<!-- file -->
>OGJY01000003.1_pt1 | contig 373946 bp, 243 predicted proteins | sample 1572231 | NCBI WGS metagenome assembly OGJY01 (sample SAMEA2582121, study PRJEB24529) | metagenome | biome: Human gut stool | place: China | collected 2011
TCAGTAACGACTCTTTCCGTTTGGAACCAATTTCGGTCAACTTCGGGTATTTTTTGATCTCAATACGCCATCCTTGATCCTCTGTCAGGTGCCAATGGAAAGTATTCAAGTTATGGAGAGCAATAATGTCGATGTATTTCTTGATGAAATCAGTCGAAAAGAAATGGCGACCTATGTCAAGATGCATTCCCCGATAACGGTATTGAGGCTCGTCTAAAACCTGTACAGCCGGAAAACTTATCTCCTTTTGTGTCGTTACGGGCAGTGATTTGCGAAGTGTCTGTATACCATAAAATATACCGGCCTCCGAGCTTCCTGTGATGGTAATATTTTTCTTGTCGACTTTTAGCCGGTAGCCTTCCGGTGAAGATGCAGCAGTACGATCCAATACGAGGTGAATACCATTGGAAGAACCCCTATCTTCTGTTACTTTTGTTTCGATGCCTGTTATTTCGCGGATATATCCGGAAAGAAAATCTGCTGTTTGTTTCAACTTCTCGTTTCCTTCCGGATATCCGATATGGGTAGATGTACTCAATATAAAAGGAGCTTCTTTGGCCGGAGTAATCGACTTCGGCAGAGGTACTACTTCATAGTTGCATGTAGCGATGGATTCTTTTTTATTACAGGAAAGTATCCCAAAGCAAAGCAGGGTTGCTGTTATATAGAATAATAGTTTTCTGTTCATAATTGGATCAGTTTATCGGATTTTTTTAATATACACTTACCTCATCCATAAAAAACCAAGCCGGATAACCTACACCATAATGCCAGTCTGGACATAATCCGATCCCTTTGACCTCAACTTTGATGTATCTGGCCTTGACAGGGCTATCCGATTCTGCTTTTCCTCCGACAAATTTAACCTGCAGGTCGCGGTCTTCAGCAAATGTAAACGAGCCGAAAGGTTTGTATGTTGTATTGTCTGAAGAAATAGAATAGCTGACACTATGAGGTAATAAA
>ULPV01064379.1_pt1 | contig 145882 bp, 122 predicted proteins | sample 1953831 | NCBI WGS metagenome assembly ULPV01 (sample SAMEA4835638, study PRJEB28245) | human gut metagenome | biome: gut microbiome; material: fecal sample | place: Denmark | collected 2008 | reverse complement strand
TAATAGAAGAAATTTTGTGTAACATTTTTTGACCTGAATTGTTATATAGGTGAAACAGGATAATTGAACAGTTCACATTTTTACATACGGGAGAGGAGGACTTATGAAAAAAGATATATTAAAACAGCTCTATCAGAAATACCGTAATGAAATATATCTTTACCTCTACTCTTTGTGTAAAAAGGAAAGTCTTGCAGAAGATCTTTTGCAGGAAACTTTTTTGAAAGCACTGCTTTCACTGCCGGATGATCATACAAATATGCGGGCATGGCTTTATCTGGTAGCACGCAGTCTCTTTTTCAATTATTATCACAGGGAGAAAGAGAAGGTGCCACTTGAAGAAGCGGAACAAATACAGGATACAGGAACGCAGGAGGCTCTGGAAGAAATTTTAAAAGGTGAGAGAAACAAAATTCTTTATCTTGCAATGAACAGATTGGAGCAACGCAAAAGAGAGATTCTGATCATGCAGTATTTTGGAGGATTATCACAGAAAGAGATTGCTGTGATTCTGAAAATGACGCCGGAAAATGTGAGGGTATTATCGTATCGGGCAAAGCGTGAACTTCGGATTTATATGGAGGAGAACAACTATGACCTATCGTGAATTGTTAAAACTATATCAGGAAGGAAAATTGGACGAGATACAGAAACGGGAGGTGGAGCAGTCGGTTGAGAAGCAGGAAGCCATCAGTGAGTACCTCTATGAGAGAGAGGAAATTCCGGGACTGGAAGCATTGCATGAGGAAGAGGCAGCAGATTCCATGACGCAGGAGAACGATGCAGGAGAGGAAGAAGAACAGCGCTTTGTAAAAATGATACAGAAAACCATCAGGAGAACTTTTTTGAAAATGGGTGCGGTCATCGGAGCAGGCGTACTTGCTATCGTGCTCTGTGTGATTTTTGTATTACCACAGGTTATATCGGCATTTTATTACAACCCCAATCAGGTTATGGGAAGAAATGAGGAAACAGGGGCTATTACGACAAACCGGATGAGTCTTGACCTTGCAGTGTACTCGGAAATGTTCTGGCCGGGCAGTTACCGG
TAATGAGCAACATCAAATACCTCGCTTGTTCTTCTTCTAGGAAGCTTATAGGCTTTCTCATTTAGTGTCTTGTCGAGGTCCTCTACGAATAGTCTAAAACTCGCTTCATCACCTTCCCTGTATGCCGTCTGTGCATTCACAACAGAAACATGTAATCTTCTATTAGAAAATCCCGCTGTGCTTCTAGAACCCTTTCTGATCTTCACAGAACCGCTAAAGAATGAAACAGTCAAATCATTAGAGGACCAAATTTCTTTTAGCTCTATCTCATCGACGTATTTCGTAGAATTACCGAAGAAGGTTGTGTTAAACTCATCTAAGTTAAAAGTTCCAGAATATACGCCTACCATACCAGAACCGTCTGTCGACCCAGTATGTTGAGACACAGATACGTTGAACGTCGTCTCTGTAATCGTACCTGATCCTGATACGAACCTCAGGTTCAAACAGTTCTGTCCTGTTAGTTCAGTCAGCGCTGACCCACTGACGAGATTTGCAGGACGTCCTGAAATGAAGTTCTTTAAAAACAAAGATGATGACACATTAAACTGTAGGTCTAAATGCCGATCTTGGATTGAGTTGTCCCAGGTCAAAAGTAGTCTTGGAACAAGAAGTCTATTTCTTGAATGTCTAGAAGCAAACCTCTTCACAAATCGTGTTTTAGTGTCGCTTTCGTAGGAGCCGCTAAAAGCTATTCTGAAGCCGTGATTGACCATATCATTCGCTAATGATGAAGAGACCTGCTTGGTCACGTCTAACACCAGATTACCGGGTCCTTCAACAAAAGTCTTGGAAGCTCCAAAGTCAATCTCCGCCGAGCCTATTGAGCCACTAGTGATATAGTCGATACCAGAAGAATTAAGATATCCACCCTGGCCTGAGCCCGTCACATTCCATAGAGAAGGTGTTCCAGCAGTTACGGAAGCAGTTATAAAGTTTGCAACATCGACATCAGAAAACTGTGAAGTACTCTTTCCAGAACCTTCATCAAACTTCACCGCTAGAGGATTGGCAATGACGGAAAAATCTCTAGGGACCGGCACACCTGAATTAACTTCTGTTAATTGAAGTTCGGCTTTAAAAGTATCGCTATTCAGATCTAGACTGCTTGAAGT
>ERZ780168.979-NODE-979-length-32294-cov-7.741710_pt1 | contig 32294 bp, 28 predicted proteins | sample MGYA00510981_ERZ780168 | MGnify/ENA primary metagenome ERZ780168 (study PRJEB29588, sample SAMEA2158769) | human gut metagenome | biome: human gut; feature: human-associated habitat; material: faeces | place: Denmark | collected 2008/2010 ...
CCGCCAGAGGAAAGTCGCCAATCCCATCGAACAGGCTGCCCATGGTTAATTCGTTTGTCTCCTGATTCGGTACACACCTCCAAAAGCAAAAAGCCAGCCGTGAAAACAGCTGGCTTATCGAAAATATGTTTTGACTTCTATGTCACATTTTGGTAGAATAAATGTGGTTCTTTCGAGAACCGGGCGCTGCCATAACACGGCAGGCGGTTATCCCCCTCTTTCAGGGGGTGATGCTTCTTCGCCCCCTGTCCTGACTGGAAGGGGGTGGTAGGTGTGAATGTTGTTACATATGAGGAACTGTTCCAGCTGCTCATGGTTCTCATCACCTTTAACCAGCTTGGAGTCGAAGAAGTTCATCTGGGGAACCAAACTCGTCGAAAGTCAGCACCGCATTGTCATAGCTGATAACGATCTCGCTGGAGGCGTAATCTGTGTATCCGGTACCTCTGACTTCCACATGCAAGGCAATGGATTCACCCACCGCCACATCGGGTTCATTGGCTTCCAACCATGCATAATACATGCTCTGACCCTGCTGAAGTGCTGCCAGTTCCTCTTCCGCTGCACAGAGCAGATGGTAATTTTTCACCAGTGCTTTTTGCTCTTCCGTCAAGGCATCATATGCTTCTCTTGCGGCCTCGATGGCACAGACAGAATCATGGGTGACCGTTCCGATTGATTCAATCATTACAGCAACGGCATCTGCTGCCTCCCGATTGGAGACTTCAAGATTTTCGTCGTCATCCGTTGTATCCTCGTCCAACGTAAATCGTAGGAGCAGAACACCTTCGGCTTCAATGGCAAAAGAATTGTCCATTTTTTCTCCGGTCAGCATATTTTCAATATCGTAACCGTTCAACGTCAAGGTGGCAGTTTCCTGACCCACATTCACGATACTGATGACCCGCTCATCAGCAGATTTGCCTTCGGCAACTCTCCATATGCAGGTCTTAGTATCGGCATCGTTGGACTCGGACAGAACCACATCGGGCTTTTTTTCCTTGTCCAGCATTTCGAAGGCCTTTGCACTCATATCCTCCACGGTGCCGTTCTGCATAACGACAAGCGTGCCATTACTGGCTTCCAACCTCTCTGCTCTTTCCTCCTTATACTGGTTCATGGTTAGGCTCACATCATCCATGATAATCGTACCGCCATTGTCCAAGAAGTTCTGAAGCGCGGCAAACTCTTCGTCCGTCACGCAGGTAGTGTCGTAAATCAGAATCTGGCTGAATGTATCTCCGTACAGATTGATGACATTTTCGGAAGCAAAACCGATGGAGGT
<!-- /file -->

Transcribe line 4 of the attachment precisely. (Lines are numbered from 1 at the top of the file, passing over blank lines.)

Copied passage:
TAATAGAAGAAATTTTGTGTAACATTTTTTGACCTGAATTGTTATATAGGTGAAACAGGATAATTGAACAGTTCACATTTTTACATACGGGAGAGGAGGACTTATGAAAAAAGATATATTAAAACAGCTCTATCAGAAATACCGTAATGAAATATATCTTTACCTCTACTCTTTGTGTAAAAAGGAAAGTCTTGCAGAAGATCTTTTGCAGGAAACTTTTTTGAAAGCACTGCTTTCACTGCCGGATGATCATACAAATATGCGGGCATGGCTTTATCTGGTAGCACGCAGTCTCTTTTTCAATTATTATCACAGGGAGAAAGAGAAGGTGCCACTTGAAGAAGCGGAACAAATACAGGATACAGGAACGCAGGAGGCTCTGGAAGAAATTTTAAAAGGTGAGAGAAACAAAATTCTTTATCTTGCAATGAACAGATTGGAGCAACGCAAAAGAGAGATTCTGATCATGCAGTATTTTGGAGGATTATCACAGAAAGAGATTGCTGTGATTCTGAAAATGACGCCGGAAAATGTGAGGGTATTATCGTATCGGGCAAAGCGTGAACTTCGGATTTATATGGAGGAGAACAACTATGACCTATCGTGAATTGTTAAAACTATATCAGGAAGGAAAATTGGACGAGATACAGAAACGGGAGGTGGAGCAGTCGGTTGAGAAGCAGGAAGCCATCAGTGAGTACCTCTATGAGAGAGAGGAAATTCCGGGACTGGAAGCATTGCATGAGGAAGAGGCAGCAGATTCCATGACGCAGGAGAACGATGCAGGAGAGGAAGAAGAACAGCGCTTTGTAAAAATGATACAGAAAACCATCAGGAGAACTTTTTTGAAAATGGGTGCGGTCATCGGAGCAGGCGTACTTGCTATCGTGCTCTGTGTGATTTTTGTATTACCACAGGTTATATCGGCATTTTATTACAACCCCAATCAGGTTATGGGAAGAAATGAGGAAACAGGGGCTATTACGACAAACCGGATGAGTCTTGACCTTGCAGTGTACTCGGAAATGTTCTGGCCGGGCAGTTACCGG